South Dakota Native Plant Research
Asteraceae: Erigeron divergens

Asteraceae: Erigeron divergens


Download Mature plants (4.1 MB)

Download Leaves and stems - hairs (2.0 MB)

Download Head (403 KB)

Family Name


Common Name

Spreading fleabane


Erigeron divergens is annual to biennial to weakly perennial herb with erect stems, 10–40 cm long, often branched at the base from a simple caudex, the stems covered with short stiff hairs. The leaves are both basal and cauline. The basal blades are obovate to oblanceolate, 1–5 cm long, with petioles up to 5 cm long, the margins are entire. These leaves usually deciduous by flowering. The simple, alternate cauline leaves are reduced in size, becoming oblanceolate to linear and sessile above. The inflorescence consists of numerous heads in an open, diffuse cluster, nodding in bud. The involucres are hemispheric, 3–5 mm tall with 3 to 4 series of glandular, hairy bracts with a brown midvein. There are 70 – 150 ray flowers with blue to pink to white ligules, 5-10 mm long and numerous yellow disk flowers, 2–3 mm long. The fruit are achenes about 1 mm long. Spreading fleabane blooms from June into August on open sandy and rocky sites in western South Dakota.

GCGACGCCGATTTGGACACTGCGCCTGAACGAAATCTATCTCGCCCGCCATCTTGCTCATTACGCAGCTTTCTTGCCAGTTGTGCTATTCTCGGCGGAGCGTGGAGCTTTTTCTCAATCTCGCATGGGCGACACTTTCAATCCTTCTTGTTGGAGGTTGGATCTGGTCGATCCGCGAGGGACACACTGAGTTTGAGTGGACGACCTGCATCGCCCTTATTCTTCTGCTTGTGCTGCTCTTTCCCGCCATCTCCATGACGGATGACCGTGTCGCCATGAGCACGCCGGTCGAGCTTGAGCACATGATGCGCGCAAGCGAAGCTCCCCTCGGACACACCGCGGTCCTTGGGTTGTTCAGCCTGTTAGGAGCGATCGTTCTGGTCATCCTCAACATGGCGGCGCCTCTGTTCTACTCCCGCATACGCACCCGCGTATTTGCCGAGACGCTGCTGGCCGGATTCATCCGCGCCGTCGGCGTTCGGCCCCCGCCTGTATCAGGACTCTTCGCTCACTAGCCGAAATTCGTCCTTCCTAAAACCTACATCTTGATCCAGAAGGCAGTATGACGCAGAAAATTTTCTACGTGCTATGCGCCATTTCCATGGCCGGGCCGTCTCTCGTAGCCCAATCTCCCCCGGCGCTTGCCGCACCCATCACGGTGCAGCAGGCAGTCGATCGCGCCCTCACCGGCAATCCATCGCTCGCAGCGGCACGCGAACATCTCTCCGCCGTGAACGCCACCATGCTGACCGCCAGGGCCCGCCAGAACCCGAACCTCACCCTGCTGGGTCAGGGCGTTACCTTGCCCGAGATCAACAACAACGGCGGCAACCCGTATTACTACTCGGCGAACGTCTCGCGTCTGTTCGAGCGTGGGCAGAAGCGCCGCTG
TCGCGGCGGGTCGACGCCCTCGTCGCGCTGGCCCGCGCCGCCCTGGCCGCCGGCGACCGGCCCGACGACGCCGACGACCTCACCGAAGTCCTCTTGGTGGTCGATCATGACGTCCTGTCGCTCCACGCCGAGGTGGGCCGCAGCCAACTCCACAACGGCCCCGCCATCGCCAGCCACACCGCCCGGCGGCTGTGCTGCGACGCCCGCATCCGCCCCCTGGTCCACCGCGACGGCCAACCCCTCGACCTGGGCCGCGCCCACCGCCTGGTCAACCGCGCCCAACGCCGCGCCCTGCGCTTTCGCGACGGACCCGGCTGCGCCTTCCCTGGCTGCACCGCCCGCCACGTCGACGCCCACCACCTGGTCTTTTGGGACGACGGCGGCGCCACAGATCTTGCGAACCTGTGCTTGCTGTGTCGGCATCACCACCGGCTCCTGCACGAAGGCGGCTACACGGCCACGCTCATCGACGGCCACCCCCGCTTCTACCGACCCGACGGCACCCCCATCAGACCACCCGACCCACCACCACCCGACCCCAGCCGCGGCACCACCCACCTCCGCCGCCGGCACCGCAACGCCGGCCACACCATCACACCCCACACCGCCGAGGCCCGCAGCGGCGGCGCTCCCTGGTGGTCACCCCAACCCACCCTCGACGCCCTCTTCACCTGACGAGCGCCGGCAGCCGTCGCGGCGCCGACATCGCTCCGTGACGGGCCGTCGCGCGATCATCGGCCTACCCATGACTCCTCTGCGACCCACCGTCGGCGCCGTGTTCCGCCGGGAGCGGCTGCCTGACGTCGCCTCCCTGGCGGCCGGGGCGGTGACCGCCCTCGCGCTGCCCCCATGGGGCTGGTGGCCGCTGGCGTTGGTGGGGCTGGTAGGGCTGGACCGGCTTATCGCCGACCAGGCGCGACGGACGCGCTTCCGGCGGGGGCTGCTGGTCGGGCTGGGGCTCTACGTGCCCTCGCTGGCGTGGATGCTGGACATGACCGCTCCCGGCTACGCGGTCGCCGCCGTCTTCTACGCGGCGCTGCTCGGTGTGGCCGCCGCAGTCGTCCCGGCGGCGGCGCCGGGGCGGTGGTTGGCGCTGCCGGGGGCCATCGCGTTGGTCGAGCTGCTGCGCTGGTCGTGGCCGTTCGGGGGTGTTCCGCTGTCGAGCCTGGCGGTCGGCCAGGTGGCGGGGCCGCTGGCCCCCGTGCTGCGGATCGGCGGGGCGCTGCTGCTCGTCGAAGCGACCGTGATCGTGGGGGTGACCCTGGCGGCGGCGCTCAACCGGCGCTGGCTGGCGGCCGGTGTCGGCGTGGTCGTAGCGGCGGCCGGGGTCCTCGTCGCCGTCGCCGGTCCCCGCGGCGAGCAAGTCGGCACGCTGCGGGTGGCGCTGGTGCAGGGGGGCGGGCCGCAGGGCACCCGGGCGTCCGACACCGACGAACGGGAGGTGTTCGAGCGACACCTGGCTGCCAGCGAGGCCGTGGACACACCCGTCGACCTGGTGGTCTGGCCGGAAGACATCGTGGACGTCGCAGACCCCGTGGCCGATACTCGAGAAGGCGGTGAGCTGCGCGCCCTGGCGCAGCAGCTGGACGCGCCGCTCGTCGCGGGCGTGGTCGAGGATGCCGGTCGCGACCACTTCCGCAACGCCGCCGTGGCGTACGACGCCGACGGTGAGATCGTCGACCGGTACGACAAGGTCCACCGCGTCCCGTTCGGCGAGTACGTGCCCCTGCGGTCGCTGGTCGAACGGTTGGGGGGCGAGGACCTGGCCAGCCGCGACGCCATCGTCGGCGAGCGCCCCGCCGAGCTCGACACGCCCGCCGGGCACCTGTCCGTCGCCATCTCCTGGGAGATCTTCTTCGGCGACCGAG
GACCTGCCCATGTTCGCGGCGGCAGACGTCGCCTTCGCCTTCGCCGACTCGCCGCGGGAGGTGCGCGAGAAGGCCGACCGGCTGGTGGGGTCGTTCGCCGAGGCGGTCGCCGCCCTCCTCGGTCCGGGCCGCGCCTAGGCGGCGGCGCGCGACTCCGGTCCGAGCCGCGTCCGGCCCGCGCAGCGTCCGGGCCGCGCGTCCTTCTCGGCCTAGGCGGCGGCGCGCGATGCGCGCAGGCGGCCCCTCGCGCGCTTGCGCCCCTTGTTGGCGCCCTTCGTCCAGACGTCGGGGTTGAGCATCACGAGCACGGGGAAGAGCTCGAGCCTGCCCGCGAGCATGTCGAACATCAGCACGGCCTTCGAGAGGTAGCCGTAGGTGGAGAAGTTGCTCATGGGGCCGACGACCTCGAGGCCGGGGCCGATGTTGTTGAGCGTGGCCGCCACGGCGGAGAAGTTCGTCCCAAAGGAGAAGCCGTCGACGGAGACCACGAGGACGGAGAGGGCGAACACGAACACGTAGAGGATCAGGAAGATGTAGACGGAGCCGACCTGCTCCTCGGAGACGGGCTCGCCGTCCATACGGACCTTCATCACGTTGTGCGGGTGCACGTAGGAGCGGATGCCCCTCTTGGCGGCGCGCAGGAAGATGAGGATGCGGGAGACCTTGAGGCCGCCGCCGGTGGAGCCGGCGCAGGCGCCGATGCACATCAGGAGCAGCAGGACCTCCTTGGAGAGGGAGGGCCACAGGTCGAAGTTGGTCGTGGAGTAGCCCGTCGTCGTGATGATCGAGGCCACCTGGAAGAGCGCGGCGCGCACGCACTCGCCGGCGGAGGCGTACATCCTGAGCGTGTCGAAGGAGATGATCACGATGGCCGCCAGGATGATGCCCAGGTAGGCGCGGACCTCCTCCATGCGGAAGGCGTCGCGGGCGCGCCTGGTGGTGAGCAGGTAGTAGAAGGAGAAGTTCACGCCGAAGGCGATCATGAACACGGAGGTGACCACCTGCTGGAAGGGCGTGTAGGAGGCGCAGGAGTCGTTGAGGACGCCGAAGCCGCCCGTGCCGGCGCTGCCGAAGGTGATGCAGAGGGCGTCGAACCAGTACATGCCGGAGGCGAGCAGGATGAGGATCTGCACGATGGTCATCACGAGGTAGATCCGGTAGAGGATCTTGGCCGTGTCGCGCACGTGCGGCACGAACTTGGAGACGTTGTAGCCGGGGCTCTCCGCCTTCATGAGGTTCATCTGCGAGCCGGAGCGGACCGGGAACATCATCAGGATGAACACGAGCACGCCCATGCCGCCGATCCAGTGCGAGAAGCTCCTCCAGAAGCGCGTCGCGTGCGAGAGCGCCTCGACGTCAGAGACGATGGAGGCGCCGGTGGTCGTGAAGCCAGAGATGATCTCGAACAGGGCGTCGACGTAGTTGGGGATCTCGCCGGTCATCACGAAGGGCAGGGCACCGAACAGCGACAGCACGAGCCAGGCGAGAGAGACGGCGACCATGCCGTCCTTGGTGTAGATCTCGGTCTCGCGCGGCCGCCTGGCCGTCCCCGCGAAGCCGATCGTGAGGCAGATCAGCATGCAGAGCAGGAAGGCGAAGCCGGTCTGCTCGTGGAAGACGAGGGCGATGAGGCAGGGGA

Additional Notes

Spreading fleabane provides a profusion of flowers in the early summer, with frilly flowers that range from blue to white in color and that attract several species of native bumblebees and butterflies. It is short-lived but will reseed itself. It is drought tolerant and is a great addition to a native prairie garden.

Horticulture Notes

Seed collection: Collect drying heads in late summer and remove seeds.

Germination: Fall or spring sowing. Plant very shallow as they need light to germinate.

Light: Full sun to partial shade.

Soil: Well drained light soils.

Water: Medium dry to dry, once the seedlings are established.

Asteraceae: Erigeron divergens